Dow shalt not steal

It may be inevitable that the working public (hereafter referred to as Main Street) ante
up to rescue our botched national economy — though it’s difficult to believe that our money is the only real money available.

But who could possibly be surprised that your average citizens, who feed so far down on
the fiscal food chain that they've never even seen a menu, are suspicious of the bail-out
schemes being debated in Washington.

What is the financial community (a/k/a Wall Street) really asking?
Try: “Okay, now give us more of your money so we can loan it back to you at interest.”
That’s not exactly a win-win deal for the average Joan.

Seems to us that popular opposition to that plan bespeaks a rare vision of clarity for the
American public. Bilking invisible victims third or fourth hand is one thing; cheating
yourself one on one is another. This may be especially obvious to people on low-five-digit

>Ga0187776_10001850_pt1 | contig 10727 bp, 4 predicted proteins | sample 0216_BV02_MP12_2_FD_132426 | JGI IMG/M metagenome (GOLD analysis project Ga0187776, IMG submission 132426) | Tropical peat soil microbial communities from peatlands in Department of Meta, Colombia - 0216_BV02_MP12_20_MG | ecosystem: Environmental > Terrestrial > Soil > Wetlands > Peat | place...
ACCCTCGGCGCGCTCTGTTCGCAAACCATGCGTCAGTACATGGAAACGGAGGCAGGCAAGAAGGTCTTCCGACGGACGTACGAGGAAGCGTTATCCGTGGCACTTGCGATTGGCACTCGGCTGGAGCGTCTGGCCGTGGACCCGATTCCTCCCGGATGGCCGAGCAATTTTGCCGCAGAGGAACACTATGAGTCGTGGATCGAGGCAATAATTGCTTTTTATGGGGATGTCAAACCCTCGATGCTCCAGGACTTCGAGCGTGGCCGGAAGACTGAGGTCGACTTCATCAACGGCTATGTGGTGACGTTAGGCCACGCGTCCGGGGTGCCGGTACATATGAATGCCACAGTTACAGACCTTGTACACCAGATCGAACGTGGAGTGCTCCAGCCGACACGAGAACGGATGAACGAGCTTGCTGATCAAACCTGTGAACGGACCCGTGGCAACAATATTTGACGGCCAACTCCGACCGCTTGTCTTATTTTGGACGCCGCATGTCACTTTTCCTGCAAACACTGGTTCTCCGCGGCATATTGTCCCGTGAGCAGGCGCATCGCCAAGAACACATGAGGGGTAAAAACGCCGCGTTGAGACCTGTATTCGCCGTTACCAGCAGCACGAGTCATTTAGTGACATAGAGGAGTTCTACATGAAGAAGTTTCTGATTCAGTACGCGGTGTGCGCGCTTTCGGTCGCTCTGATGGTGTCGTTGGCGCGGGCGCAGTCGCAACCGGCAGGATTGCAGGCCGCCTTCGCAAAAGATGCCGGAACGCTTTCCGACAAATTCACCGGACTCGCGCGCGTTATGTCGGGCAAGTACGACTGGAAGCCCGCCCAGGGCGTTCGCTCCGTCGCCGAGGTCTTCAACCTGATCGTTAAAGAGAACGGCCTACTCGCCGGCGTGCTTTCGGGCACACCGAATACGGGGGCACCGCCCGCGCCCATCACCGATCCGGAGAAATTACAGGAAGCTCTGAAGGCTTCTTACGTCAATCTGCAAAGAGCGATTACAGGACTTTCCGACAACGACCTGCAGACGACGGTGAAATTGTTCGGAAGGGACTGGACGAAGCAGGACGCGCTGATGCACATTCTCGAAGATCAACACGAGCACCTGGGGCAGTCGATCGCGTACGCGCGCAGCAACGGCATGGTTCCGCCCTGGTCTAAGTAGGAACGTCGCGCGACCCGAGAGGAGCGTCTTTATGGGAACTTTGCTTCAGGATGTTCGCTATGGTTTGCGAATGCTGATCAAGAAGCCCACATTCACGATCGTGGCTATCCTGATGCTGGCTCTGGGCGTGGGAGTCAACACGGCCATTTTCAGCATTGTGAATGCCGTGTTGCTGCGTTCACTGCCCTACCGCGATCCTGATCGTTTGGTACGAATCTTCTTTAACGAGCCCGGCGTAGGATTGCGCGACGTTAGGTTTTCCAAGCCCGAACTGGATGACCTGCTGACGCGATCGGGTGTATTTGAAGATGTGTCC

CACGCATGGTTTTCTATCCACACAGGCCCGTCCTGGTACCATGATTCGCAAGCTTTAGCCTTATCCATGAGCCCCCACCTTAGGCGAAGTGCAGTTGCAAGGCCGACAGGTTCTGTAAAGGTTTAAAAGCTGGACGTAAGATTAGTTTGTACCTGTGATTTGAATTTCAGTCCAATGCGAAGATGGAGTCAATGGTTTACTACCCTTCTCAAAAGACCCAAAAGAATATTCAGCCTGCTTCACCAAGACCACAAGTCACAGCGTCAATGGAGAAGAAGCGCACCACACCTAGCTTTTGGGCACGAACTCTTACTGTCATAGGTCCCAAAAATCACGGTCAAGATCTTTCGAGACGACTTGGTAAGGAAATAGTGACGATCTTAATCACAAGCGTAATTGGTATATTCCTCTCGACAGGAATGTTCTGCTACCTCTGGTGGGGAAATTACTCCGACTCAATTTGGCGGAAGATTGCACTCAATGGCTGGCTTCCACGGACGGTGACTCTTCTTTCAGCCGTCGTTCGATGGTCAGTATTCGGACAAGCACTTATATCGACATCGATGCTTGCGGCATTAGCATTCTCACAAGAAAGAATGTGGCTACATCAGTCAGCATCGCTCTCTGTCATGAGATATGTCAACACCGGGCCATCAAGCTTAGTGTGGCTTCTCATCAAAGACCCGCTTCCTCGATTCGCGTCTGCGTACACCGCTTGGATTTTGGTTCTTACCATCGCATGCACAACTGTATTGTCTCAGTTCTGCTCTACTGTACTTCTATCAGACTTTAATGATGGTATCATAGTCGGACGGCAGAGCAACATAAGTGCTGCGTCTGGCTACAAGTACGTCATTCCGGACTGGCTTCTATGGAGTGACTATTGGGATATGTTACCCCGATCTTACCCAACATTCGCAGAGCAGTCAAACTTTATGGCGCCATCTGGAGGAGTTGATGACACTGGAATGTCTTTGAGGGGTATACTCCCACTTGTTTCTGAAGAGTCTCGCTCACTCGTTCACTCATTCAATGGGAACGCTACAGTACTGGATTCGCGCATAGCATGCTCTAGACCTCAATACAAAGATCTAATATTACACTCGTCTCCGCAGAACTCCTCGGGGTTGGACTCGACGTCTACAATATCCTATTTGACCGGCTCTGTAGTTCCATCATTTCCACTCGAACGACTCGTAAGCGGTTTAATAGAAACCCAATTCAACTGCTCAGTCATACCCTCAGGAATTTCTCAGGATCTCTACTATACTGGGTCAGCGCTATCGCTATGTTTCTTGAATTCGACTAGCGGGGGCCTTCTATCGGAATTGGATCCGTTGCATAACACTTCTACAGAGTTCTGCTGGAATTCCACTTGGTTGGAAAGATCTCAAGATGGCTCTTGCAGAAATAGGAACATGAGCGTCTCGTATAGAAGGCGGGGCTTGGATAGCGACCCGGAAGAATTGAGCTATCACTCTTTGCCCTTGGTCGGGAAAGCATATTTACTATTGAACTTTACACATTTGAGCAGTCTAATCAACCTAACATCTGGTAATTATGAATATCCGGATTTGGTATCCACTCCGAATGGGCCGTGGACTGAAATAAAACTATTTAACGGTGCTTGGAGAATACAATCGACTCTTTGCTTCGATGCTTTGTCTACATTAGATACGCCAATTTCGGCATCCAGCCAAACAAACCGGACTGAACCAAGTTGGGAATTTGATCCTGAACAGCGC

fixed incomes who hear tales of financial execs getting eight-figure bonuses for
effectively breaking the bank at the Wall Street casino.

It’s a well known fact (on the shadier blocks of Main Street anyway) that if the house can’t cover it’s losses,
it’s ripe for take-over by organized crime. But that happened years ago in the gambling dens of the nation’s financial districts. So the only option for the white-collar mob is extortion. And we Main Street residents are the hapless pigeons.

As we said, a bailout may be unavoidable, but don’t try to tell us it’s fair. Evebody bend over and save yourselves.

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